Very Weak Bonds Between Nonpolar Molecules: Fats and Oils

Appears in
On Food and Cooking

By Harold McGee

Published 2004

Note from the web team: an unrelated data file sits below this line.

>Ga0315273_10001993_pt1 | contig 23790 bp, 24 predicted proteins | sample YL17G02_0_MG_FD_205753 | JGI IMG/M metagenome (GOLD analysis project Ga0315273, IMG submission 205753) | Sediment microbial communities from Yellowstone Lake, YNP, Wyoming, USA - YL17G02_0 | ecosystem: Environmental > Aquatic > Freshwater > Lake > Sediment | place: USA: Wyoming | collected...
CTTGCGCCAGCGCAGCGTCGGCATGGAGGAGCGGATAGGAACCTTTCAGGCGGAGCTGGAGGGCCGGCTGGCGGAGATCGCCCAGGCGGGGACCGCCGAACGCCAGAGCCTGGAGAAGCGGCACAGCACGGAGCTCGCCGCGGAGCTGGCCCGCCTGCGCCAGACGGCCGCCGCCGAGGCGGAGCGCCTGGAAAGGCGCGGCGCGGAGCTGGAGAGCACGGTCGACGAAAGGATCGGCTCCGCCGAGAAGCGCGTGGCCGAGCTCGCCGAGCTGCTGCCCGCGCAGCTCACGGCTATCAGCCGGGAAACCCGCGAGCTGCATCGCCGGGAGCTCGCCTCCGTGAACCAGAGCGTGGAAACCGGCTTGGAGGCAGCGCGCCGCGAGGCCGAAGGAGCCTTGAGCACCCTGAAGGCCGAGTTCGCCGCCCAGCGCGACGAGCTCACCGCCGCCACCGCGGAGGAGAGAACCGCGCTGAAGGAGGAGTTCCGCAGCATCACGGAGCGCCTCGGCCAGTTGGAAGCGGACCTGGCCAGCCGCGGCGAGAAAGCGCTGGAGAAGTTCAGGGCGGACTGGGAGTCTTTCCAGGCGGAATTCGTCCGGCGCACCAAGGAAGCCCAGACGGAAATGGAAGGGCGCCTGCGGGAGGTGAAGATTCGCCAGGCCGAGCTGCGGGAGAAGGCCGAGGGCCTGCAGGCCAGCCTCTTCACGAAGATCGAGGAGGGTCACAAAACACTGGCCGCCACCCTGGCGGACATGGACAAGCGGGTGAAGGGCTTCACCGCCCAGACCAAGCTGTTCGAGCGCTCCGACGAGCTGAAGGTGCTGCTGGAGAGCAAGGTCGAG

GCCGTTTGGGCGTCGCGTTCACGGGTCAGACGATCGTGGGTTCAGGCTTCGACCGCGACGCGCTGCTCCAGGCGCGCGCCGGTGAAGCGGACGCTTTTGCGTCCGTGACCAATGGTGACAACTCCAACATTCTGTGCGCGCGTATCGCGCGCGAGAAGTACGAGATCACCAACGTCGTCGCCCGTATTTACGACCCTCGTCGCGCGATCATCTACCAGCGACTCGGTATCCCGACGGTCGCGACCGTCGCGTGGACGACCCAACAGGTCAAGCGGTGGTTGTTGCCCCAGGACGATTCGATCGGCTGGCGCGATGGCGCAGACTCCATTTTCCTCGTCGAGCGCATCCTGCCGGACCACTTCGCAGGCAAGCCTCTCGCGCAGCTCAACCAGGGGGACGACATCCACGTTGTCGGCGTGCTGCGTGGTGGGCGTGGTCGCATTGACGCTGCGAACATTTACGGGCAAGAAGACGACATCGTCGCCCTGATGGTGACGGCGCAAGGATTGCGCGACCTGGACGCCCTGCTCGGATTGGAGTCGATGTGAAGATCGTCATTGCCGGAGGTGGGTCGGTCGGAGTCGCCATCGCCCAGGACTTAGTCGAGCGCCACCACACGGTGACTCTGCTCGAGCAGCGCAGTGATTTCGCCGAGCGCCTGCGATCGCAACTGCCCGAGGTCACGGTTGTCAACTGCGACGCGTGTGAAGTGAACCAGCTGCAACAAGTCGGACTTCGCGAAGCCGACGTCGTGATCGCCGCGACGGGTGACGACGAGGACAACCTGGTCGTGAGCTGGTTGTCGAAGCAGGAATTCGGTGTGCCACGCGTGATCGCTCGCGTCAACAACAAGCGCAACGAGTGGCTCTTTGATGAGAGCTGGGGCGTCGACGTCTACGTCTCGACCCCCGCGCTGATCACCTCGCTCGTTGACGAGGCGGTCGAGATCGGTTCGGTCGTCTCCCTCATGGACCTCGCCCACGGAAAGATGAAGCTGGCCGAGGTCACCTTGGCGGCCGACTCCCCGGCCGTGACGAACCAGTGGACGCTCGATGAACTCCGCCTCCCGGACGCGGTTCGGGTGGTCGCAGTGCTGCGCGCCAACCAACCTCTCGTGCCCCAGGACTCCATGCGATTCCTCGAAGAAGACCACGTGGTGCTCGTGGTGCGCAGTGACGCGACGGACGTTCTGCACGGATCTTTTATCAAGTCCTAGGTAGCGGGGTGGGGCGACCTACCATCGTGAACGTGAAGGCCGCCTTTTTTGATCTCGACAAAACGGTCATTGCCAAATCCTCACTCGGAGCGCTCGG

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A fourth kind of chemical bond is very weak indeed, between a hundredth and a ten-thousandth as strong as a molecule-making covalent bond. These van der Waals bonds, named after the Dutch chemist who first described them, are the kind of flickering electrical attraction that even nonpolar molecules can feel for each other, thanks to brief fluctuations in their structures. Where electrically polar water is held together as a liquid by hydrogen bonds, nonpolar fat molecules are held together as a liquid and given their appealingly thick consistency by van der Waals bonds. Though these bonds are indeed weak, their effect can add up to a significant force: fat molecules are long chains and include dozens of carbon atoms, so each fat molecule can interact with many more other molecules than a small water molecule can.